'Children at our school are integrated. No one sticks out': Greek-Cypriot teachers' perceptions of integration of immigrant children in Cyprus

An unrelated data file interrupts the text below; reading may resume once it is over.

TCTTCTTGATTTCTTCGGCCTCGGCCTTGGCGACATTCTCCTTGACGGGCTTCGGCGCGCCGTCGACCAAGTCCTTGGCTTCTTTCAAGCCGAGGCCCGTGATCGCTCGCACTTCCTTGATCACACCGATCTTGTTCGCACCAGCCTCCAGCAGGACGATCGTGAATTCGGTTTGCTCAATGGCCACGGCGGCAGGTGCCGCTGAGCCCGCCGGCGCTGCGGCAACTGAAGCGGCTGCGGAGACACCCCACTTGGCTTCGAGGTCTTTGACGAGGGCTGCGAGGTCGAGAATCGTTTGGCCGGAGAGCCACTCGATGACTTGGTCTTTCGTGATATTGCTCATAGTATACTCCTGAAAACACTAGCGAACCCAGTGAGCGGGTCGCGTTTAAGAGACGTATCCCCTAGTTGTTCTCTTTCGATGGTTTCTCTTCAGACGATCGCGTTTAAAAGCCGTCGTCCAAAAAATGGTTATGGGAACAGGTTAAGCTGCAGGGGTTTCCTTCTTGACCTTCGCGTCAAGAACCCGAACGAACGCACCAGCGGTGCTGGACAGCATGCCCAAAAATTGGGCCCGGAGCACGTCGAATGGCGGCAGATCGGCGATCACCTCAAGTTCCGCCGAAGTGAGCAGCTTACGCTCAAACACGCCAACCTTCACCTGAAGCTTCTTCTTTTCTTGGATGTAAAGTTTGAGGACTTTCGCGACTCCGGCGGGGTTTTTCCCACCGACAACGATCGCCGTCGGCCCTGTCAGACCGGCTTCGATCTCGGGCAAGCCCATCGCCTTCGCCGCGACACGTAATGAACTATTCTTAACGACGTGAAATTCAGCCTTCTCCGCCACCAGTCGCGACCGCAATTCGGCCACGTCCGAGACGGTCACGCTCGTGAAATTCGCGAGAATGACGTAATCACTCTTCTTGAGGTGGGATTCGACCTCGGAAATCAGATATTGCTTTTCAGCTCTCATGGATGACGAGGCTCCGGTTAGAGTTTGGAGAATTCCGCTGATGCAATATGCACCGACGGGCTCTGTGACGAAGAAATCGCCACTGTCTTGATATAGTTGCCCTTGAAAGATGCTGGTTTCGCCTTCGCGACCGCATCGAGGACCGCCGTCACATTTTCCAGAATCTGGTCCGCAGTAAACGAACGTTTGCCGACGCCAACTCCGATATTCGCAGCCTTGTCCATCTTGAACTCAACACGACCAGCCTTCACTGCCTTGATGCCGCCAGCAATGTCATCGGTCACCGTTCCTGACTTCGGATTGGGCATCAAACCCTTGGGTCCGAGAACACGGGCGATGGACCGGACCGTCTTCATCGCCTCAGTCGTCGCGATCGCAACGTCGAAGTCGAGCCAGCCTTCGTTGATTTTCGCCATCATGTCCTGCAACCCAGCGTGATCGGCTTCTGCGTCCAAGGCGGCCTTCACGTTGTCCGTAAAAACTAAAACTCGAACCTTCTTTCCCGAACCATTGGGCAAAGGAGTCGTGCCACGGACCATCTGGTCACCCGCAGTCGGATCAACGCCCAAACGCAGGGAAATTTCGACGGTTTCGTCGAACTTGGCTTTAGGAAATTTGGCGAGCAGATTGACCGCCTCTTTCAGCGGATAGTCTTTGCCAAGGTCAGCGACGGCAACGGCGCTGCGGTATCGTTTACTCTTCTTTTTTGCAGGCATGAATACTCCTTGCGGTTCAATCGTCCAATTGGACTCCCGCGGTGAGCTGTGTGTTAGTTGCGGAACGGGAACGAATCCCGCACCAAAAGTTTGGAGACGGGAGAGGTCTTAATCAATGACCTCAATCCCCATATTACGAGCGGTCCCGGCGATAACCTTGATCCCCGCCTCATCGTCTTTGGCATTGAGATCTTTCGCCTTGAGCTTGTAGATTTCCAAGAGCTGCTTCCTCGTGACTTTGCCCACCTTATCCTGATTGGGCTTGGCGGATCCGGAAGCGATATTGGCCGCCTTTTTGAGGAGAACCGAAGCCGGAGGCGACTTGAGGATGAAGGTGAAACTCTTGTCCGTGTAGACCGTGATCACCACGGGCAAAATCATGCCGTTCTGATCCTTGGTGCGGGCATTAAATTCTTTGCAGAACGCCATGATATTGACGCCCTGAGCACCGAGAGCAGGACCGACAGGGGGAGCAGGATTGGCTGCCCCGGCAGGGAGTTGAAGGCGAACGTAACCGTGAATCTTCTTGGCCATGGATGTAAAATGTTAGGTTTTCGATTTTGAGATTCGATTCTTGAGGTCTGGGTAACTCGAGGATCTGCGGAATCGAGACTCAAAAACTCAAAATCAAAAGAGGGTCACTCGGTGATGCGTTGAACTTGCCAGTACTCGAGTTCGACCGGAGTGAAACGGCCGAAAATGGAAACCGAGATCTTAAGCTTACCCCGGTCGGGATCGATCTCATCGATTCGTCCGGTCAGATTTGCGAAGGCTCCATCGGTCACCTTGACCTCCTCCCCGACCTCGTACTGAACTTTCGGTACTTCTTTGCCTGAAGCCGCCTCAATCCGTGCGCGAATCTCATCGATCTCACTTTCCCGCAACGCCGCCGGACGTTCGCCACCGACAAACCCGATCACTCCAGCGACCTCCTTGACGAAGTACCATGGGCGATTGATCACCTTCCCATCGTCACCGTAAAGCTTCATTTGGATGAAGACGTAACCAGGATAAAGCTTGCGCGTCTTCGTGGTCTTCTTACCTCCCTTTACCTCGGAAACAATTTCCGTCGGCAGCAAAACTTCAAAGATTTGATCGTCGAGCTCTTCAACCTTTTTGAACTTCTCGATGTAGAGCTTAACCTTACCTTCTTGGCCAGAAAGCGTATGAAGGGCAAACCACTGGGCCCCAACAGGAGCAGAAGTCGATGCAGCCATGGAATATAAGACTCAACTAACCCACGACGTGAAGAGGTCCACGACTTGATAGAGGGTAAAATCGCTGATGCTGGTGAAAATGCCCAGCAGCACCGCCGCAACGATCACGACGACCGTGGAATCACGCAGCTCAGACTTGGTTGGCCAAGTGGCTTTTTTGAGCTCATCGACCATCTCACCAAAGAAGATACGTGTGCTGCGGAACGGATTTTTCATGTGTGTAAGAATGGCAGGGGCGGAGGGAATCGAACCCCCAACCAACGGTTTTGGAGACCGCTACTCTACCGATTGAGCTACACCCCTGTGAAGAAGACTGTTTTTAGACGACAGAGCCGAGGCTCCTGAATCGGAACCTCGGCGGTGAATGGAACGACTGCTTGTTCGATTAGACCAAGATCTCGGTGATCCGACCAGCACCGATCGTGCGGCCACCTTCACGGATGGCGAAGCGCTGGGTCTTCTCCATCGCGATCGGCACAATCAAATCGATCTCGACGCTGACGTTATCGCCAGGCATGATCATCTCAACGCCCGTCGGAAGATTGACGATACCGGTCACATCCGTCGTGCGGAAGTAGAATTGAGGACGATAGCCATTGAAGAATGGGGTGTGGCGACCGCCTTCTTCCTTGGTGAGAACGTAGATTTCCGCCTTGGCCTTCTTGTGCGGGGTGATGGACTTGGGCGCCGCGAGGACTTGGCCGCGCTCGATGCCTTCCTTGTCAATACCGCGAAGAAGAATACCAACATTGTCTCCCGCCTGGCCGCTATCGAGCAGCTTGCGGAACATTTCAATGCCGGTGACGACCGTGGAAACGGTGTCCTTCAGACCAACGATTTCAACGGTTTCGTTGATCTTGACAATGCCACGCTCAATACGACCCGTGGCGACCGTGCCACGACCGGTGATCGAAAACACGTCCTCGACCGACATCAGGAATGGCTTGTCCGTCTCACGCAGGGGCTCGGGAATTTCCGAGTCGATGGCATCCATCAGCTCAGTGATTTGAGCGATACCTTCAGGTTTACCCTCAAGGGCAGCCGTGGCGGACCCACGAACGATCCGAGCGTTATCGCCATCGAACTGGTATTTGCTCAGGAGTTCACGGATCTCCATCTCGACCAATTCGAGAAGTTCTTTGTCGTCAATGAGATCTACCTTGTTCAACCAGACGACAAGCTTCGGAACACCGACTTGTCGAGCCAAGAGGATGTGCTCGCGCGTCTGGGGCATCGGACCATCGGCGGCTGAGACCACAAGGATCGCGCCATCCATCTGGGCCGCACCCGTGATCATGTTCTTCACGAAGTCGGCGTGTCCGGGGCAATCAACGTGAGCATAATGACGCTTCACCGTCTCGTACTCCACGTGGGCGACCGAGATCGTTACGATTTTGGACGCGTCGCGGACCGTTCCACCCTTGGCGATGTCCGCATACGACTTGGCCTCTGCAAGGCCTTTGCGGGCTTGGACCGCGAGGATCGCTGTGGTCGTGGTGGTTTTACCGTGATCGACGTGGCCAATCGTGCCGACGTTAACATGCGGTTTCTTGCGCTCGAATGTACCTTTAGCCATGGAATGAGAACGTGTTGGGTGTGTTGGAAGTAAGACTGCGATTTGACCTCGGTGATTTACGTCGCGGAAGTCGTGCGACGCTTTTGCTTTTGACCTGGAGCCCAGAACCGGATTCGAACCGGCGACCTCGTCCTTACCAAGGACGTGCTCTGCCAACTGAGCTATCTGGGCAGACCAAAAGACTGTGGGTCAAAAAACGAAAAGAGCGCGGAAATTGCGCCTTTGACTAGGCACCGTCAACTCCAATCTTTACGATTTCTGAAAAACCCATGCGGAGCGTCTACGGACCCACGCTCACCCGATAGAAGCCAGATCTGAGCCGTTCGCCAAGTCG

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Increasingly social scientists, including education theorists, find themselves having to fight an almost invisible racism that is masked by the racist undertones of the dominant discourse and practice of colorblindness. A continuous emphasis on colorblindness gives precedence to the role of race, diverting attention away from other forms of discrimination which can become the basis for exclusion. I would argue that for such acts of marginalization, difference-blindness may have more explanatory power. This paper discusses Greek-Cypriot teachers' perceptions of the integration of immigrant children in a Greek-Cypriot public primary school through the framework of difference-blindness. The discussion shows that despite their good intentions, teachers utilized a difference-blind ideology to rationalize practices of social exclusion of non-Cypriot students in what was considered an 'integrated' school environment.